1. Barry Diller
Among financiers there's a running joke about the "Diller Discount" because, basically, no one is sure what Diller will do — or buy — next. He's well known for having an opinion the size of a 787 on just about everything and, much to the delight of analysts and media watchers, isn't shy when it comes to railing on certain topics. In April, for instance, he told Bloomberg that running Newsweek magazine (which he sold last week) was a "fool's errand" and that buying it was a "mistake."
Keep 'em coming, Barry!
2. Jamie Dimon
JPMorgan CEO Jamie Dimon has a famously loud mouth when it comes to dealing with the media and analysts.
He called media attention to the famous "London Whale" a "tempest in a tea pot." (Ultimately, JPMorgan lost billions on the London Whale incident.)
Still, on Wall Street, Dimon is basically the new E.F. Hutton: When he speaks, people listen.
3. Jeff Bezos
While most of these other CEOs make public appearances — at least ostensibly — or show up on the analyst conference call, Bezos does neither. In fact, Bezos basically doesn't care what everyone thinks about Amazon and its business, and the stock has hit a record high as a result.
His purchase of The Washington Post this week has prompted the media to spill gallons of ink and devote hours of airtime to his motivation and plans — neither of which it has any insight on because Bezos hasn't commented on the topic other than in a statement announcing the deal that basically said he had no set plans for the paper.
4. Steve Ballmer
Ballmer is a fast-talking marketing guru who will find his way into spinning just about anything with a dose of specific data and a ton of enthusiasm. One of his most famous bits is running on stage sweating profusely while shouting "developers" over and over again.
In fact, he even has a best-of reel.
5. Tim Cook
Cook is often quite shy about tipping his hand when it comes to upcoming Apple products — in fact, it basically hasn't happened in recent memory — but he does do an excellent job of diving deeper into areas of the company's earnings when asked. He'll give a great explanation of what's going on in China, and he isn't shy about taking shots at competitors like Samsung (which he pronounces sam-SUNG).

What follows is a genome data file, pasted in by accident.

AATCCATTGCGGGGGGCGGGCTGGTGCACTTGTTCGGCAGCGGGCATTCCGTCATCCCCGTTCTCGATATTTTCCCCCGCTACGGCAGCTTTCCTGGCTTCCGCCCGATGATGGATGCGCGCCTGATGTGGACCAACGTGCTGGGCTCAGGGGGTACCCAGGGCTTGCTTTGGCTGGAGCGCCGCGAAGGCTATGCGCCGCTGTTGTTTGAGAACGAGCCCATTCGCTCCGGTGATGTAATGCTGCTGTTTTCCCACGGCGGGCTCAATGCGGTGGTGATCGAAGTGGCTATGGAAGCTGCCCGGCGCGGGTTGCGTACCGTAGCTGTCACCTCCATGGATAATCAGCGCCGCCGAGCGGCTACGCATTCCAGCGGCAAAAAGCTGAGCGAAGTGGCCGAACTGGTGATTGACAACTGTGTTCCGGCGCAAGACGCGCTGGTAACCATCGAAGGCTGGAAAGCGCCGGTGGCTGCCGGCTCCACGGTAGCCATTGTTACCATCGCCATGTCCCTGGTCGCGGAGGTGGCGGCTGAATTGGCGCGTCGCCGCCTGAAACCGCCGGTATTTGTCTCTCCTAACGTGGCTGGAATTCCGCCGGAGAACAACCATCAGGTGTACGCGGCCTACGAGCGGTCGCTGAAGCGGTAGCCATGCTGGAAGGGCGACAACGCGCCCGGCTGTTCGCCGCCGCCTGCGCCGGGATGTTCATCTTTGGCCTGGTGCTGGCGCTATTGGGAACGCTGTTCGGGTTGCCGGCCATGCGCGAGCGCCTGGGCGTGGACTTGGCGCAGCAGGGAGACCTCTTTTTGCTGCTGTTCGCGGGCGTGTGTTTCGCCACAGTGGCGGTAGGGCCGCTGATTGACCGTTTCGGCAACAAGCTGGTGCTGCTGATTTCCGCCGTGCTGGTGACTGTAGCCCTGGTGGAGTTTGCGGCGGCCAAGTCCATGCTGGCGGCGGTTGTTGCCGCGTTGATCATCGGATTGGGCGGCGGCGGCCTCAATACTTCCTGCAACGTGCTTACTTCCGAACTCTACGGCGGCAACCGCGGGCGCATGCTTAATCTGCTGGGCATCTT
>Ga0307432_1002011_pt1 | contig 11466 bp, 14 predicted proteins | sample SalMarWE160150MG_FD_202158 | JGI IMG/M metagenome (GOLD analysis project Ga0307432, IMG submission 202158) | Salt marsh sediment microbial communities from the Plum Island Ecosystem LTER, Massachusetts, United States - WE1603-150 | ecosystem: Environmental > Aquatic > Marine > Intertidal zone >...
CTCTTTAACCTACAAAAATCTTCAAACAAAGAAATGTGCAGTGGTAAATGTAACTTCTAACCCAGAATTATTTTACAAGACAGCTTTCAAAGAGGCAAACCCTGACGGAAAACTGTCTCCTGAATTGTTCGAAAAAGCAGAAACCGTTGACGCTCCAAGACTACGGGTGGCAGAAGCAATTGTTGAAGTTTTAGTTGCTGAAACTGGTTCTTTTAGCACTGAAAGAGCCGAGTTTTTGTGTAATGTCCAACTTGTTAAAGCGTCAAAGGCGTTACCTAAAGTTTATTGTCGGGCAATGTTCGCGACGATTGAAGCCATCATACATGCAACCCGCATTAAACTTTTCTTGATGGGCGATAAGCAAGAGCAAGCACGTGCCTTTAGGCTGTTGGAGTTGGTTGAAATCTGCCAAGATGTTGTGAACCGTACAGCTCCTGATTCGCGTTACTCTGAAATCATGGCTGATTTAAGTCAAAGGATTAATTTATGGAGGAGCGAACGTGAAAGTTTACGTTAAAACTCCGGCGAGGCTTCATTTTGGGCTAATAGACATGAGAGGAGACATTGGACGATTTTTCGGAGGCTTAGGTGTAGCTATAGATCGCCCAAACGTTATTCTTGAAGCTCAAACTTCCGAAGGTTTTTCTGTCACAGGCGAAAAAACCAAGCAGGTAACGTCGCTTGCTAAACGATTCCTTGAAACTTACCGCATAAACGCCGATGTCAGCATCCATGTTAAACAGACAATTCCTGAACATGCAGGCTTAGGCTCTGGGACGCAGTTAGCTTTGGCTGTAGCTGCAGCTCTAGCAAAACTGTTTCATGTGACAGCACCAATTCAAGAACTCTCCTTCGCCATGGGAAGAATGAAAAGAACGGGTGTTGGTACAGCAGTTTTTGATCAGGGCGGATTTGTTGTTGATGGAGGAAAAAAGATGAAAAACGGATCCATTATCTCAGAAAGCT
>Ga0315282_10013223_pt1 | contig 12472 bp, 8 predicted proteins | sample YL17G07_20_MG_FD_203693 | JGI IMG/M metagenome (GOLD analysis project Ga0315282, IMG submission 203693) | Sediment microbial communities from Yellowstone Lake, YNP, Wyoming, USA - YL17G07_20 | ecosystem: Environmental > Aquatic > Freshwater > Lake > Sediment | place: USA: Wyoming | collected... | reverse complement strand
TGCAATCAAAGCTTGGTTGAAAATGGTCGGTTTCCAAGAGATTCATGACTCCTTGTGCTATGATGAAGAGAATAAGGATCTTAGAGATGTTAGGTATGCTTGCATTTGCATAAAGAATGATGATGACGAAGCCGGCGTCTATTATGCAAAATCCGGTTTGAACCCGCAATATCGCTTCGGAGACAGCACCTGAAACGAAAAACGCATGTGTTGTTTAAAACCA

6. Lloyd Blankfein
In addition to being the head of one of the largest and most important banks in the world, Goldman Sachs CEO Blankfein is chock-full of specific one-off zingers that are timelessly quotable. Most famously, he was quoted saying Goldman Sachs was doing "God's work" in the aftermath of the financial crisis. (Of course, it was meant to be a joke.)
7. Larry Ellison
Ellison loves taking pot shots at his competitors, has basically financed the U.S.'s resurgence in the America's Cup, and also happens to be one of the richest men in the world. He also bought an island in Hawaii, because why not?
8. Les Moonves
CBS CEO Moonves, in addition to being endlessly quotable, is basically the most optimistic person in the media industry. Even amid a major blackout dealing with Time Warner Cable, he called a letter he received from the company a "well-wrought distraction."
9. Rex Tillerson
Tillerson runs one of the largest multinantional oil companies on the planet, Exxon Mobile, and when he speaks he often sounds like he's taking his foot out of his mouth. He also happens to think climate change fears are a bit overblown and basically lost his shirt when talking about natural gas prices eating his business around this time last year.
10. Rupert Murdoch
One of the few CEOs in the world who is more than willing to dole out his opinions on Twitter — and they are often some of the best quotes in the whole media industry.
Murdoch doesn't shy away from speaking his mind and is more than willing to take shots at his competitors.
11. Larry Page
Google CEO Larry Page hasn't done much talking since he was knocked out of commission due to complications with his voice. But he did attend Google's developer conference this year and, when Page speaks, he often gives a huge 35,000-foot view of what's going on in technology — whether that's related to health, robotics, interfacing with the internet, or anything along those lines.
Page has started getting back onto conference calls to discuss the company's earnings, but there's always more room for new viewpoints from him.
Matthew Lynley is a business reporter for BuzzFeed News in San Francisco. Lynley reports on Silicon Valley and the tech industry.
Contact Matthew Lynley at firstname.lastname@example.org.
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